Care & Feeding Of Your Split Pivot Salsa Bike

This blog is for anyone who currently owns, or is planning to own, a Salsa Split Pivot suspension bike.

Back in July of 2013 we officially launched the newly re-designed Horsethief & Spearfish suspension frames featuring Split Pivot technology. Throughout winter bikes headed out into the wild with their new owners, exploring new trails and places, and enduring mile after mile of epic racing adventures. With all those miles stacking up, we think it’s a good time to remind you of some of the maintenance tips and trick to keep your Salsa Split Pivot bike running at optimally.

Register Your Bike Or Frame

First things first, register your bike/frame on our website if you haven’t already. This gets you into our system and will help streamline the customer service process in the unlikely event there is a problem down the road. You will still need to hang on to your original sales receipt and record your frame’s serial number, but registering your frame with us offers a second layer of security.

Salsa Bike/Frame Registration


Suspension Setup

Proper setup of your suspension is key to getting the most out of your Split Pivot bike. We recommend 30% for the rear shock and 25% for the front fork, but that can vary depending on rider preference. Refer to our suspension setup guide for the proper steps to setting up and dialing in your suspension. It’ll take 10 to 15 minutes to do it right, but it’s worth doing so that once you are at the trailhead, or on the start line, you can just check to make sure your pressures are at the correct amount and hit the trail.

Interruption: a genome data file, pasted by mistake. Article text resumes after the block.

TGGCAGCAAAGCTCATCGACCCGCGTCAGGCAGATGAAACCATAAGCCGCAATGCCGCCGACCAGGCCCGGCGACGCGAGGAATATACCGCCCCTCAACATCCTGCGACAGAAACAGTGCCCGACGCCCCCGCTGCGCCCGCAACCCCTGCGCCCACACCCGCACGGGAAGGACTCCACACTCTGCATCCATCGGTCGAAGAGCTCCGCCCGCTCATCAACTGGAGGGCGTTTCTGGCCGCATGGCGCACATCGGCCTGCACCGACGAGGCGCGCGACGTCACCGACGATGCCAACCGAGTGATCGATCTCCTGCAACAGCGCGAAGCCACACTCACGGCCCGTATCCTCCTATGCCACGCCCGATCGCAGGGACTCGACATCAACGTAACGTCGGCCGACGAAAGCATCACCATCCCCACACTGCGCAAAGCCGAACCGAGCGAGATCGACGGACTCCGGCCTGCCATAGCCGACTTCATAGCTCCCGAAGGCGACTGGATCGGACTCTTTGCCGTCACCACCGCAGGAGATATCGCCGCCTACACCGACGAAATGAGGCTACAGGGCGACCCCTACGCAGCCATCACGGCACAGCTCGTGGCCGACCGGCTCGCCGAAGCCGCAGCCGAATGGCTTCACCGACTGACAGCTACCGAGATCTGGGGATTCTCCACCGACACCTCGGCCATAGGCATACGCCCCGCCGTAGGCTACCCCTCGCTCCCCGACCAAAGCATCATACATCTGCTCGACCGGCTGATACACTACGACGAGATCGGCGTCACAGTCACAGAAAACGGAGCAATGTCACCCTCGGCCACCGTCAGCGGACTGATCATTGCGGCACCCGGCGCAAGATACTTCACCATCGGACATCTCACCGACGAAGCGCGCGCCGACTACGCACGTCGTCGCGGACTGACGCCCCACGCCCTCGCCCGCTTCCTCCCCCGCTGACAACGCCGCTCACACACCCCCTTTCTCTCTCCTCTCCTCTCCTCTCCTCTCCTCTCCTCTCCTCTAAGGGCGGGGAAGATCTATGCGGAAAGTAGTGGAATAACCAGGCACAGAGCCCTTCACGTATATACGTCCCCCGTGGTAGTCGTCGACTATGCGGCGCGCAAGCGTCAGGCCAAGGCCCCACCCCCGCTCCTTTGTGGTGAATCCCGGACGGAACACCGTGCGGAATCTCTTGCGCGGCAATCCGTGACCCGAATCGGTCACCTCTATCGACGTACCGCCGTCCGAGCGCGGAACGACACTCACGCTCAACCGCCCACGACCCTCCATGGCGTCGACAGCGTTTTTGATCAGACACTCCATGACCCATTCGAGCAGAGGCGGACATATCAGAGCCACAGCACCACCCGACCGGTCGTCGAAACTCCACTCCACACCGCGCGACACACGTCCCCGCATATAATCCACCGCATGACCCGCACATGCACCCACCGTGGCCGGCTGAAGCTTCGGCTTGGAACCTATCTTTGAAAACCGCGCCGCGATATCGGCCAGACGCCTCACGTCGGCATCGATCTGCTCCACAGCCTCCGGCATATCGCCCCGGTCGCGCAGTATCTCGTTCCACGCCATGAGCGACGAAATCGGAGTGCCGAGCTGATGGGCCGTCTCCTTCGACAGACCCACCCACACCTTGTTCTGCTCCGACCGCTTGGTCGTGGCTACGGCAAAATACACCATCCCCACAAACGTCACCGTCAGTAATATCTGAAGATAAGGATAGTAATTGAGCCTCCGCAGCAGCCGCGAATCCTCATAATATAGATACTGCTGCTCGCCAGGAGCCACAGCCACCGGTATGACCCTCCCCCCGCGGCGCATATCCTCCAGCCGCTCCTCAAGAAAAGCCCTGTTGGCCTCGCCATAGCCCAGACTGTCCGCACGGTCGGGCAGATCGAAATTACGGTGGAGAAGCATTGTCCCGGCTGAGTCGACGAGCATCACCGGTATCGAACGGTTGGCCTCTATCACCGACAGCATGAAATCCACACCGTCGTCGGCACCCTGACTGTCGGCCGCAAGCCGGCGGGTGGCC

Salsa Split Pivot Suspension Setup


Things To Check Regularly

We all check our bike before every ride, right?  Of course we do, it says so right in the owner manual, which we all read thoroughly. Doh. As with any bike (Salsa or other) you should always check your bike before every ride to make sure it is in safe working condition. Refer to section 1-C of your owner’s manual for the pre-ride check list

CPSC Bike Manual

Expanding on this list further, here are a few things specific to your Split Pivot frame that can help eliminate problems on the trail (and might even quiet an elusive creak).

Rear Axle – Check the rear axle to make sure it is tight. A loose axle can feel like a loose pivot and even cause creaks. Check here first before moving on to the rest of the frame pivots. A little grease on the axle threads helps ensure that the axle tightens properly. A dry axle may feel like it is tight, but after a few miles, it can become loose.

Pivots  – All our Split Pivot frames feature large, high-grade aluminum alloy pivot hardware in a spacer-less design configuration. The large diameter aluminum parts are lighter than smaller diameter steel hardware, but they do not have the same “stretch”. This makes proper torque and thread locking compound important to ensure the pivot hardware stays tight. Refer to the table in our Split Pivot Service Kit Instructions for torque values and thread prep. In general, blue thread lock is your friend. Most loose pivot hardware issues can be solved quickly and permanently with blue Loctite 242. 

Grease – As stated above, blue thread locking compound and proper torque is what will help keep your pivot hardware tight. Grease on the threads of pivot hardware does not. Only use a small amount of grease on the un-threaded shaft  (outer diameter portions) of the pivot pins.

Horsethief Owners – if you have a creak when you stand and pedal – check your clevis-to-shock connection. A loose connection here could likely be the source for this symptom. As stated above, clean the connections, add blue thread lock, and re-torque. Avoid grease as this just attracts dirt/dust and lubricates the parts, thereby lowering the coefficient of friction between them (making movement easier), which can cause creaks.



Thoroughly check your pivot hardware and bearings at least once a year (even more often if you really rack up the miles or ride in harsh, wet, or dirty environments). This will involve fully disassembling your frame, cleaning it, inspecting the pivot hardware and bearings, and replacing any of these worn or damaged parts as needed. Replacement parts, bearing size information, and basic service instructions for this job are included with the Split Pivot Service Kit, and are also available electronically on our website here: